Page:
Financial Ombudsman issues guidance on Powers of Attorney

Registering a power of attorney can often be a stressful time for all those involved but recent reports have revealed that the situation may be further exacerbated by financial institutions failing to recognise powers of attorney at critical times, particularly when a loved one has lost their mental capacity.  In response, the Financial Ombudsman has issued guidance, tips and information about handling difficult situations.  The information is intended for consumers and banks and can be accessed via the Financial Ombudsman website.

A key focus of the resources designed by the Ombudsman for financial institutions is on helping banks understand the stress that a Donee (the person registering a power of attorney) could be under and how they can avoid issues that may lead to complaints against the bank.  The informative website also explains what a power of attorney is and when it might be used.

Consumers can also refer to the website to better understand the requirements of their bank to enable a power of attorney to be registered.

The aim is to resolve many of the misunderstandings around powers of attorney which tend to be at the root of the problems that arise.  Although some situations will still require further help from the Ombudsman, the Office of the Public Guardian and the Courts, it is hoped that this new guidance will help bank staff talk through the options with customers and their loved ones, helping them to better serve the interests of a Donee dealing with dementia or other conditions that may affect their mental capacity.

BLM Blogs are not meant, or designed, to offer personal advice; for advice in relation to your own situation, please contact us.


New Pension Freedoms – how you can you use your pension fund to pass money to your children.

The new pension rules, which came into force in early April 2015, have received a great deal of attention in the last few months with the main focus being on people being able to access their funds in new and exciting ways. For example, the couple who have been in the news recently who have sold up and set off on a round-the-world voyage in a small boat…all on the strength of being able to access her pension fund!

However, there is another significant change that has been less publicised – the ability to pass a pension fund on to children or other beneficiaries i.e. intergenerational planning.

For some, a pension fund is now seen as a good way of passing wealth onto their children, rather than providing an income for themselves. Those who are able to live off other means, rather than their pension, could use the pension as a very tax efficient way of passing their wealth to their beneficiaries.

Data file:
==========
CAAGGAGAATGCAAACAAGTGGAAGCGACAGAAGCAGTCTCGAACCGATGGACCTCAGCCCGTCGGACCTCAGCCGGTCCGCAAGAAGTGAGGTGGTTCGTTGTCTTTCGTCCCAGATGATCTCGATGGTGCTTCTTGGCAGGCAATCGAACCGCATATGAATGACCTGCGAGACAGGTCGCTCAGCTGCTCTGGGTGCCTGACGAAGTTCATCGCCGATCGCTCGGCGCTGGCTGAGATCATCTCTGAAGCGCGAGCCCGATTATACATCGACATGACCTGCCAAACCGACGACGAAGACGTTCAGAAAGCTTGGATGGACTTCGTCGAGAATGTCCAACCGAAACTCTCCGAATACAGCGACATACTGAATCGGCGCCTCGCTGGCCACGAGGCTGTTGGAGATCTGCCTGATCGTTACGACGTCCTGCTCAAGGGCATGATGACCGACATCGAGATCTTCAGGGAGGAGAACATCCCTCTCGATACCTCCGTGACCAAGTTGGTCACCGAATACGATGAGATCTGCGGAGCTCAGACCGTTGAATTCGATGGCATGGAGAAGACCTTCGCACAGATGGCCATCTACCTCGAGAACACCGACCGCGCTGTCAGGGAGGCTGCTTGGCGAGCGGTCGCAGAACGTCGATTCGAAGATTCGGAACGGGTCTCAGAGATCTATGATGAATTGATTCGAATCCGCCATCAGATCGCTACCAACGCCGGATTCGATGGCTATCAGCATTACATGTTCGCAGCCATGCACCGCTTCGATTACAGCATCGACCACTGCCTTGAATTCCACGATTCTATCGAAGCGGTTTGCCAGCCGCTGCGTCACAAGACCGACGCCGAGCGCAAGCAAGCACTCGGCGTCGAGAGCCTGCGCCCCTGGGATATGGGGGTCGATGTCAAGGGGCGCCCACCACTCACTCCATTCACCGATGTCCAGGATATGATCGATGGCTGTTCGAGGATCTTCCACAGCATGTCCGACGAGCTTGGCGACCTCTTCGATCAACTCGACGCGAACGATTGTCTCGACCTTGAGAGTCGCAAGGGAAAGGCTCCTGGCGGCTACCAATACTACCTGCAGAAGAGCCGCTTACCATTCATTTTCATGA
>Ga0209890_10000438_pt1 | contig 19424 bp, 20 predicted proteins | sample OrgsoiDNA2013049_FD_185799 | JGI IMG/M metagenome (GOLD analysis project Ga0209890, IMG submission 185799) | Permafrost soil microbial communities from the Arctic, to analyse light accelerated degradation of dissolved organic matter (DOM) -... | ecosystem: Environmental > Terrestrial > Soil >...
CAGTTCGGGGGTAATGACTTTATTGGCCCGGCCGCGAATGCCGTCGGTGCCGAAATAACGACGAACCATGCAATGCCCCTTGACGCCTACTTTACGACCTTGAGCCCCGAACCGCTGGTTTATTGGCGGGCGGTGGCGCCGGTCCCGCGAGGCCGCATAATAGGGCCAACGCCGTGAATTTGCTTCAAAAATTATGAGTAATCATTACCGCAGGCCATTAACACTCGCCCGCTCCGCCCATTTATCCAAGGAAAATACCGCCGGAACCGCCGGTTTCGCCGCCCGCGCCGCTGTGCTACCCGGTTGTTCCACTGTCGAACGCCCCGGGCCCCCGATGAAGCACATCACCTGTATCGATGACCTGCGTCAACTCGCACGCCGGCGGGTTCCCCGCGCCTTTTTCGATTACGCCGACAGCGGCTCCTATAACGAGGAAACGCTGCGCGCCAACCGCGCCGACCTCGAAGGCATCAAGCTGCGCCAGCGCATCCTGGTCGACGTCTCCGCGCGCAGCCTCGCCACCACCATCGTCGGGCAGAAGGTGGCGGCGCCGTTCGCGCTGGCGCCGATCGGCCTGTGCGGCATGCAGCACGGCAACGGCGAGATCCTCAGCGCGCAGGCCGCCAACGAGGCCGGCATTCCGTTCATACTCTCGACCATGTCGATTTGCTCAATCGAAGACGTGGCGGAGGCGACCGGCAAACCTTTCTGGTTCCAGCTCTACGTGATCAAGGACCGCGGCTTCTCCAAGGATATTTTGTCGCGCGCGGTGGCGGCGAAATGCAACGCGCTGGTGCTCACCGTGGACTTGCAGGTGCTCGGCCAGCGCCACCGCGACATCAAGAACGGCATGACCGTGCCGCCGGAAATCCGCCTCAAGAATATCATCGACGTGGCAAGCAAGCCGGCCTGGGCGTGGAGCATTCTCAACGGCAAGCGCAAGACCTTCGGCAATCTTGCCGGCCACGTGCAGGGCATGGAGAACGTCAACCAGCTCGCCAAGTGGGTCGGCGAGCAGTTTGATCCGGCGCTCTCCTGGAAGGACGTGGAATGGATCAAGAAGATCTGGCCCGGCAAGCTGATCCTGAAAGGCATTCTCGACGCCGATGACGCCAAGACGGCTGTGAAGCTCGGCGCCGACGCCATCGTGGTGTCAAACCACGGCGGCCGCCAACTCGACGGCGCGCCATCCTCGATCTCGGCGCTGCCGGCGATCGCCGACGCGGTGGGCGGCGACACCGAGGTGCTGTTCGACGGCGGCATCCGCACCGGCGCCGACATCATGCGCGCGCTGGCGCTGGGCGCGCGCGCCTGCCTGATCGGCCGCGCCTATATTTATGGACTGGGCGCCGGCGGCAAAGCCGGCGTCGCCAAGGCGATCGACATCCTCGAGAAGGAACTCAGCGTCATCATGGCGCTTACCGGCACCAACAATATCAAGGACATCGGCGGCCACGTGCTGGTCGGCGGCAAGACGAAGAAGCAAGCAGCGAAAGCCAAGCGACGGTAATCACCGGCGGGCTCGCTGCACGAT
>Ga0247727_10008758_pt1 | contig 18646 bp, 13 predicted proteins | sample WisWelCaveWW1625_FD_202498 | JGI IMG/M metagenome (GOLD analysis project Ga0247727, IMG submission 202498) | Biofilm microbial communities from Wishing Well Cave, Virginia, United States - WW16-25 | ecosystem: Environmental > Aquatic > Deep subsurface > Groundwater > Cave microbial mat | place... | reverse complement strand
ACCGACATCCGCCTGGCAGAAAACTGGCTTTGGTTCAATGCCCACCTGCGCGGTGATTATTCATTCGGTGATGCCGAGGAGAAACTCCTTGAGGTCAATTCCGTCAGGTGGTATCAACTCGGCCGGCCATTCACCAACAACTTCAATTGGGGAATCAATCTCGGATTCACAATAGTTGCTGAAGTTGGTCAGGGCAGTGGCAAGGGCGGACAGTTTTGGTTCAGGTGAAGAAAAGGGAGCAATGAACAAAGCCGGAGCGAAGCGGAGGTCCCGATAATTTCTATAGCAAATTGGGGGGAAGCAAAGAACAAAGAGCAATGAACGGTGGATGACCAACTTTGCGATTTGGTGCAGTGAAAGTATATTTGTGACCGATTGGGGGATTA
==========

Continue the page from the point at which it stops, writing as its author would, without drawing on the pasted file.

Broadly speaking the death benefit changes can be split into 3 categories:

  1. Death before the age of 75: Your pension fund can be passed on tax-free.
  2. Death after the age of 75: Your pension fund can be passed on but is taxable at a lower rate of 45% (rather than 55%), although there are ways to reduce this.
  3. On death the fund can be passed to an individual, a pension fund of an individual, a trust or a charity.

With the introduction of the new pensions freedoms a whole new world of flexibility has been opened up and we are already seeing a shift in terms of how pensions are perceived; from inflexible often maligned financial products to dynamic and exciting products offering a multitude of possibilities.

As a starting point anyone with an existing pension should review their death benefit nomination. Moving on from there, clients should consider whether their pension really is ‘their’ pension or something else entirely!

BLM offers a pension review service offering to review existing arrangements to optimise them for a client’s situation and ongoing requirements. To contact us click here.

There could be adverse consequences in taking or re-arranging your pension benefits and you should always seek advice from a suitably qualified and able financial adviser.

BLM Blogs are not meant, or designed, to offer personal advice; for advice in relation to your own situation, please contact us.